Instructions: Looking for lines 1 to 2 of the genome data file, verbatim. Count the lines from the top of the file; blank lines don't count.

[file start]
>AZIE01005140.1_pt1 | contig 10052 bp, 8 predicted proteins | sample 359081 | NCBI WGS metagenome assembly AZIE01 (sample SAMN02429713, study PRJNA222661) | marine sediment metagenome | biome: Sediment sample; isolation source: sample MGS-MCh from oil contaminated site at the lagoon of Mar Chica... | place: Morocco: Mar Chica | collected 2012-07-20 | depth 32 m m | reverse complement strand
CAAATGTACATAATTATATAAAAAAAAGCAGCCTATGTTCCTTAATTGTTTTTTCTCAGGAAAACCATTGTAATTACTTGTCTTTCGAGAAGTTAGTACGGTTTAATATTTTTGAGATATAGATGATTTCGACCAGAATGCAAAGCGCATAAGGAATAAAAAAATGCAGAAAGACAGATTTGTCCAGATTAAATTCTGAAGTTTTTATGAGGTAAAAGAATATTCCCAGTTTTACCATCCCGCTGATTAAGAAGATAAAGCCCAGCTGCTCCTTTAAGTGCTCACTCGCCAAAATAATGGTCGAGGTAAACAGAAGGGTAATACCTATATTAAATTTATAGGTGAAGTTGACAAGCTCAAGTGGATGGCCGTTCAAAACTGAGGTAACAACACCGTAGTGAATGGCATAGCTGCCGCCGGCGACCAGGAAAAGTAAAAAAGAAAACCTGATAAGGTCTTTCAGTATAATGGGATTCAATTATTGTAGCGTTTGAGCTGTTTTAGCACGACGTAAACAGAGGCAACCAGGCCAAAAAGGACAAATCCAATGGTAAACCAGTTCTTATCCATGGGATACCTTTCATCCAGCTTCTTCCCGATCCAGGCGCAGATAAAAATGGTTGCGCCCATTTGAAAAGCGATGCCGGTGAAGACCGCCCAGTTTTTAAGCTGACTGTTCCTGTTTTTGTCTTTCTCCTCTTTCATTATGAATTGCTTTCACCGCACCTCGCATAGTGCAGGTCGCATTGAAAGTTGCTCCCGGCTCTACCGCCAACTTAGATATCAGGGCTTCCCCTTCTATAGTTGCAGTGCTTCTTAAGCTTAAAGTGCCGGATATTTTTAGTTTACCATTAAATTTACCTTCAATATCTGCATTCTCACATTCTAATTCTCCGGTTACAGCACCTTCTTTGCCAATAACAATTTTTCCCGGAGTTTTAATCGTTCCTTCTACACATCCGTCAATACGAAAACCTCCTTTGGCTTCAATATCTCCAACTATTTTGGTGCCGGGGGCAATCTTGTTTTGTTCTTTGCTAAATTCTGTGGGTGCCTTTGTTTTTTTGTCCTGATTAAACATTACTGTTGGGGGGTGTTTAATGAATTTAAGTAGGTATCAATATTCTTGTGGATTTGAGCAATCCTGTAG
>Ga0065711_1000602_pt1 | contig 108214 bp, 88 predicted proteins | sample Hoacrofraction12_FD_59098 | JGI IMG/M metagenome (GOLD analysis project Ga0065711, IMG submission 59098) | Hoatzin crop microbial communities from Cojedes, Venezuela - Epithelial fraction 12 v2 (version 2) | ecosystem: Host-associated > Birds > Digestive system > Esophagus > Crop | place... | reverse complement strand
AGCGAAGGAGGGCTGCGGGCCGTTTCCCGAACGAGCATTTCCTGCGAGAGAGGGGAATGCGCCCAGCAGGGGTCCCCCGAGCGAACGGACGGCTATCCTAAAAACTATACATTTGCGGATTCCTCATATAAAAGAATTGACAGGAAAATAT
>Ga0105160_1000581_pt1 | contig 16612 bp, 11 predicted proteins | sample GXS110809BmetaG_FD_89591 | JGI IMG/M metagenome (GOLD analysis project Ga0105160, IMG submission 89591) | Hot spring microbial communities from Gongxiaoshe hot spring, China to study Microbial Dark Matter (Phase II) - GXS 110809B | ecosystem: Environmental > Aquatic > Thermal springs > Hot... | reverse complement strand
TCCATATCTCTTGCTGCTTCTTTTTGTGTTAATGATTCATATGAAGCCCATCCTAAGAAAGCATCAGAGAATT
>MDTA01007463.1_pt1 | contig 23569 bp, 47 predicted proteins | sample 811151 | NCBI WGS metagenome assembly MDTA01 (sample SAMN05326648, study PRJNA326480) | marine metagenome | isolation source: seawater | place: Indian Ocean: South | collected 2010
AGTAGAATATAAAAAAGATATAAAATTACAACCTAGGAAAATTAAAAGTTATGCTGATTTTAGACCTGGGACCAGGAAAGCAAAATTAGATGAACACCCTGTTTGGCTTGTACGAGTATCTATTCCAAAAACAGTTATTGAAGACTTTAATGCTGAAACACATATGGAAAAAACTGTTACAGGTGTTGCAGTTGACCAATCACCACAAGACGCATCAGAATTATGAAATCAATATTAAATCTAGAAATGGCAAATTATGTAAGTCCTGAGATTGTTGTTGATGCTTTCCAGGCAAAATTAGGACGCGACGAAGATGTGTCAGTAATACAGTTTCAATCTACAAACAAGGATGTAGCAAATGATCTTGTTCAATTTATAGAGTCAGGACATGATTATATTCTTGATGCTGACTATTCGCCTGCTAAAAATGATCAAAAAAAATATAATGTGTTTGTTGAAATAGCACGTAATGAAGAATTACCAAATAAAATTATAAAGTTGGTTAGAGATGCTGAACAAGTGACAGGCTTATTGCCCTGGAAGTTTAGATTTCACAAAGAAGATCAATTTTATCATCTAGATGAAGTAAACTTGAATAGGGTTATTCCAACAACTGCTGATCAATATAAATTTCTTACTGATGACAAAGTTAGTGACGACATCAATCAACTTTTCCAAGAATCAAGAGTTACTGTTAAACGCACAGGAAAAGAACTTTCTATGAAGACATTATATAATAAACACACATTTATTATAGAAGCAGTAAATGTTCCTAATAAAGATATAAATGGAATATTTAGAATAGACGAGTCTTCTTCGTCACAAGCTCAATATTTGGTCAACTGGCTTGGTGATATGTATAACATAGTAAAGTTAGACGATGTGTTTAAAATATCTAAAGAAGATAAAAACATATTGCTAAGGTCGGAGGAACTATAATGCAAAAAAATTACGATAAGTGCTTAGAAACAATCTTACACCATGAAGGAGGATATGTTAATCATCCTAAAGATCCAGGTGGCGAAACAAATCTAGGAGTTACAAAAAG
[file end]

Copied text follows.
>AZIE01005140.1_pt1 | contig 10052 bp, 8 predicted proteins | sample 359081 | NCBI WGS metagenome assembly AZIE01 (sample SAMN02429713, study PRJNA222661) | marine sediment metagenome | biome: Sediment sample; isolation source: sample MGS-MCh from oil contaminated site at the lagoon of Mar Chica... | place: Morocco: Mar Chica | collected 2012-07-20 | depth 32 m m | reverse complement strand
CAAATGTACATAATTATATAAAAAAAAGCAGCCTATGTTCCTTAATTGTTTTTTCTCAGGAAAACCATTGTAATTACTTGTCTTTCGAGAAGTTAGTACGGTTTAATATTTTTGAGATATAGATGATTTCGACCAGAATGCAAAGCGCATAAGGAATAAAAAAATGCAGAAAGACAGATTTGTCCAGATTAAATTCTGAAGTTTTTATGAGGTAAAAGAATATTCCCAGTTTTACCATCCCGCTGATTAAGAAGATAAAGCCCAGCTGCTCCTTTAAGTGCTCACTCGCCAAAATAATGGTCGAGGTAAACAGAAGGGTAATACCTATATTAAATTTATAGGTGAAGTTGACAAGCTCAAGTGGATGGCCGTTCAAAACTGAGGTAACAACACCGTAGTGAATGGCATAGCTGCCGCCGGCGACCAGGAAAAGTAAAAAAGAAAACCTGATAAGGTCTTTCAGTATAATGGGATTCAATTATTGTAGCGTTTGAGCTGTTTTAGCACGACGTAAACAGAGGCAACCAGGCCAAAAAGGACAAATCCAATGGTAAACCAGTTCTTATCCATGGGATACCTTTCATCCAGCTTCTTCCCGATCCAGGCGCAGATAAAAATGGTTGCGCCCATTTGAAAAGCGATGCCGGTGAAGACCGCCCAGTTTTTAAGCTGACTGTTCCTGTTTTTGTCTTTCTCCTCTTTCATTATGAATTGCTTTCACCGCACCTCGCATAGTGCAGGTCGCATTGAAAGTTGCTCCCGGCTCTACCGCCAACTTAGATATCAGGGCTTCCCCTTCTATAGTTGCAGTGCTTCTTAAGCTTAAAGTGCCGGATATTTTTAGTTTACCATTAAATTTACCTTCAATATCTGCATTCTCACATTCTAATTCTCCGGTTACAGCACCTTCTTTGCCAATAACAATTTTTCCCGGAGTTTTAATCGTTCCTTCTACACATCCGTCAATACGAAAACCTCCTTTGGCTTCAATATCTCCAACTATTTTGGTGCCGGGGGCAATCTTGTTTTGTTCTTTGCTAAATTCTGTGGGTGCCTTTGTTTTTTTGTCCTGATTAAACATTACTGTTGGGGGGTGTTTAATGAATTTAAGTAGGTATCAATATTCTTGTGGATTTGAGCAATCCTGTAG